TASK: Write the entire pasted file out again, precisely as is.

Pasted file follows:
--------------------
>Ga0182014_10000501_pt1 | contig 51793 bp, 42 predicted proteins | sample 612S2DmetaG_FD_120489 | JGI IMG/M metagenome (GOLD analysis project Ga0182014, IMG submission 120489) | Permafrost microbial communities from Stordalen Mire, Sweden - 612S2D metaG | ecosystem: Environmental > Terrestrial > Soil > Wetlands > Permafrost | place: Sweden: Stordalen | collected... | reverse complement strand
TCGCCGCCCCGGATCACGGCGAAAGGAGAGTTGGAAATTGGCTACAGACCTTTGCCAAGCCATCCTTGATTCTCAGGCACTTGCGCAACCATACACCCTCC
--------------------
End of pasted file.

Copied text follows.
>Ga0182014_10000501_pt1 | contig 51793 bp, 42 predicted proteins | sample 612S2DmetaG_FD_120489 | JGI IMG/M metagenome (GOLD analysis project Ga0182014, IMG submission 120489) | Permafrost microbial communities from Stordalen Mire, Sweden - 612S2D metaG | ecosystem: Environmental > Terrestrial > Soil > Wetlands > Permafrost | place: Sweden: Stordalen | collected... | reverse complement strand
TCGCCGCCCCGGATCACGGCGAAAGGAGAGTTGGAAATTGGCTACAGACCTTTGCCAAGCCATCCTTGATTCTCAGGCACTTGCGCAACCATACACCCTCC